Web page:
Essentially, some of the requirements that previously only applied to tenancies that began (or were renewed) on or after 1 October 2015 now apply to all assured shorthold tenancies.

From today, irrespective of when the tenancy began, a s.21 notice is not valid if:

  • The prescribed form is not used (currently Form 6A).
  • The request for possession qualifies as a retaliatory eviction (the definition of retaliatory eviction is set out in sections 33 and 34 of the Deregulation Act 2015) (unless the landlord is a Private Registered Provider of Social Housing), or
  • A possession claim is not made within six months of the notice expiring (or within four months of the expiry date, in the unlikely event that the period of the tenancy exceeds two months, or there's a contractual provision requiring more than two months' notice).

Changes not happening (yet..?)

The above changes are happening because section 41 of the Deregulation Act 2015 applies sections 33 to 38 and 40 of that Act to all ASTs that are in existence as of 1 October 2018 (by virtue of SI 2015 No 994, Art.11(n)). Basically, sections 33 to 40 amend section 21 by inserting additional requirements.

The apparent intention here was that, following the three-year period ending yesterday, sections 33 to 38 and 40 would apply to all ASTs, irrespective of when the tenancy started. Thereby the transitional period, in which we've had two different sets of s.21 requirements, ends.

However, it's appears that certain changes will still not have effect in relation to tenancies which began (or were last renewed) before October 2015.

These are the prohibitions on serving a s.21 notice where:

  • A gas safety certificate has not been issued (assuming there's a gas supply) before the s.21 notice was given (or arguably before the tenant took up occupation), and/or where
  • An energy performance certificate has not been given before the s.21 notice was served.

The prevailing view amongst housing lawyers appears to be that the Government will need to issue regulations, to bring these rules into force for tenancies that were granted (or last renewed) before 1 October 2015.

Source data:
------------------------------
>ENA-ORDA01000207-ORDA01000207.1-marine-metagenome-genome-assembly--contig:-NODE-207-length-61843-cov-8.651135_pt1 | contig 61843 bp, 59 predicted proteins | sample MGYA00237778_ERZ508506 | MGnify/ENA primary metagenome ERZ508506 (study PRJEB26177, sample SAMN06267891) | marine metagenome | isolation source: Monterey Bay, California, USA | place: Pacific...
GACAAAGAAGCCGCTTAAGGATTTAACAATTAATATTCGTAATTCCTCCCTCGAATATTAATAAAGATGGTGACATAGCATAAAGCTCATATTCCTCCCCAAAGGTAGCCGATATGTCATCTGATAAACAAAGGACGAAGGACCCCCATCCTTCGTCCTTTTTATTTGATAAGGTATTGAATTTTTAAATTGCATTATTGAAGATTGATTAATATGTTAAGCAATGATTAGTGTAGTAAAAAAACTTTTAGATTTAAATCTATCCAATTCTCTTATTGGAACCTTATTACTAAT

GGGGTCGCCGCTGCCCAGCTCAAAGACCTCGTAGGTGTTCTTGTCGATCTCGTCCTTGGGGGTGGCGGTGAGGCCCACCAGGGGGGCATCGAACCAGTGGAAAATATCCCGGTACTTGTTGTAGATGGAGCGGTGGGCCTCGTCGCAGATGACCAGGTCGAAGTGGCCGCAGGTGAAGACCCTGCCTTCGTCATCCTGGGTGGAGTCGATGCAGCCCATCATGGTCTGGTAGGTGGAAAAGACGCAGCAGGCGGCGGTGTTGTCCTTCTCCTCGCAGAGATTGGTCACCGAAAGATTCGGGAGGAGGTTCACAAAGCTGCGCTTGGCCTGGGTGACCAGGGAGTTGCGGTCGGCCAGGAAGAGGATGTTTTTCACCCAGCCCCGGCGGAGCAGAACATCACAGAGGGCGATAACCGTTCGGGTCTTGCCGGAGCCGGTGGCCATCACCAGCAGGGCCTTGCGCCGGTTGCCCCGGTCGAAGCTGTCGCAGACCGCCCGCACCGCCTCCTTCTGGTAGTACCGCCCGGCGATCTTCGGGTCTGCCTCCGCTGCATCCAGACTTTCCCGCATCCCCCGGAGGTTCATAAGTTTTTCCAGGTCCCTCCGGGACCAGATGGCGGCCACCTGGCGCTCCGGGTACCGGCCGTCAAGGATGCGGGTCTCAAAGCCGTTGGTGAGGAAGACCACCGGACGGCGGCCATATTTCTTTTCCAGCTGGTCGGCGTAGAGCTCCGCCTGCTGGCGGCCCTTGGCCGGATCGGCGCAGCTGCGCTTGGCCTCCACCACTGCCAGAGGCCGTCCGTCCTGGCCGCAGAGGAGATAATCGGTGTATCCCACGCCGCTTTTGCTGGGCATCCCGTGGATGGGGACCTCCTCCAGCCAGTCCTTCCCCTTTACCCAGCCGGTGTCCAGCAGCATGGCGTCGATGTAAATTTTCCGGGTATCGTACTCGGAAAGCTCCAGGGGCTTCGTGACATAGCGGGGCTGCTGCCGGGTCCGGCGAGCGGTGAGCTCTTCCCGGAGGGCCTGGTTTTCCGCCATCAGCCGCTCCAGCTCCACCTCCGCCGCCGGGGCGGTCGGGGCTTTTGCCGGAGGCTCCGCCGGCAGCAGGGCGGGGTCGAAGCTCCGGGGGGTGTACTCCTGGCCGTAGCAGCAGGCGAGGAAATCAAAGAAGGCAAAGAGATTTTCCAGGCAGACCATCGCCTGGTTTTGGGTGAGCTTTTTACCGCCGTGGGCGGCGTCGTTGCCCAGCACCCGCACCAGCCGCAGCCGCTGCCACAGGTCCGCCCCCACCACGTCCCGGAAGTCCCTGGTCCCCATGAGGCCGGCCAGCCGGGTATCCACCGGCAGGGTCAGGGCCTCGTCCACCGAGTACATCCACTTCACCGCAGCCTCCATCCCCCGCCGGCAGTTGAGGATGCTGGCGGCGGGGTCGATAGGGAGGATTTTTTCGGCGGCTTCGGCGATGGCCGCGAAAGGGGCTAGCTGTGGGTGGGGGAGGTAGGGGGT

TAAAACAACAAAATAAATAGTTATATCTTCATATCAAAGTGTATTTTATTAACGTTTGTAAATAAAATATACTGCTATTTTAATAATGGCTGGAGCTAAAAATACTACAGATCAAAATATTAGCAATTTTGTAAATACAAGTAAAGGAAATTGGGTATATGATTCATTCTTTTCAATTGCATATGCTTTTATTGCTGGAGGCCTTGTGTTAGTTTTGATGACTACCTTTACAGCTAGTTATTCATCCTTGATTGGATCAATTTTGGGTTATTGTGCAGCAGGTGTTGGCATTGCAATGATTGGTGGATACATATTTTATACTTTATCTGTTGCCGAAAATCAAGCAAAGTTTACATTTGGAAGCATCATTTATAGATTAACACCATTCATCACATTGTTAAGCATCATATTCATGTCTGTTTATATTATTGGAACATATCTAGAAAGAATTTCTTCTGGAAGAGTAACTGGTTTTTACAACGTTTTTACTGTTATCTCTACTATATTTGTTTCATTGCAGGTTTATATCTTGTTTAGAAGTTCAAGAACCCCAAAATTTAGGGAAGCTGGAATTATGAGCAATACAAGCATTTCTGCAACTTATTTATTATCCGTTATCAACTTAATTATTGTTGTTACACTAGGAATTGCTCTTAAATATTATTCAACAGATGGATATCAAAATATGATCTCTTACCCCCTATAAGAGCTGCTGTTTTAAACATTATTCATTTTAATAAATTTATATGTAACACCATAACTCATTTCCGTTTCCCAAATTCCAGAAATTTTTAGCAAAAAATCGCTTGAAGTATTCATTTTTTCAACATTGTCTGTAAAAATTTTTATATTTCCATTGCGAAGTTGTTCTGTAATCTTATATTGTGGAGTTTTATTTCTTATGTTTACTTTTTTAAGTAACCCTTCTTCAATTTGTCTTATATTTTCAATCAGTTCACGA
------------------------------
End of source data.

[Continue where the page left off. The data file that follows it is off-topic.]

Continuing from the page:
This is because regulation 1 of the Assured Shorthold Tenancy Notices and Prescribed Requirements (England) Regulations 2015 SI No 1646 explicitly states that the regulations only apply to ASTs granted on or after 1 October 2015.

Notices and possession proceedings straddling 1 October 2018

What if a s.21 notice notice was served before 1 October 2018 in relation to a tenancy that began before 1 October 2015, but the landlord hasn't yet obtained a possession order?

If the landlord didn't use Form 6A they might argue that they are not caught by the new rules (on the basis that the notice was served before 1 October 2018). Here the tenant may defend any possession claim by arguing that s.41(3) of the 2015 Act provides that the Form 6A requirement applies if the tenancy is "in existence at" 1 October 2018.

(Applying the same reasoning it appears likely that the rule whereby s.21 notices have a limited 'life' applies retrospectively, including where the notice was served before 1 October 2018 in relation to an 'old' tenancy).

Rather than applying for possession the safer course for the landlord would surely be to serve notice again using Form 6A. Councils are also unlikely to accept that occupiers in this situation are 'threatened with homelessness' and accept a duty.

'How to Rent' guide

It remains the case that landlords do not have to give tenants the 'How to Rent' guide if the tenancy was granted (or last renewed) before 1 October 2015.

Subsection 4 requirements

In addition, in relation to contractual periodic ASTs granted before 1 October 2015, there is no longer any requirement that the expiry date of the s.21 notice must be the last day of a period of the tenancy.

If you're unsure about the validity of a notice you should seek legal advice.

Comment

The Government appears to have made a pigs ear of assimilating the rules concerning landlords' ability to use the s.21 possession procedure.

And while the changes to HMO licensing will be widely welcomed by tenants and those working in housing (if not landlords), it remains to be seen whether council enforcement teams have adequately prepared to deal with the large increase in HMO licensing.

Comments

    Pagination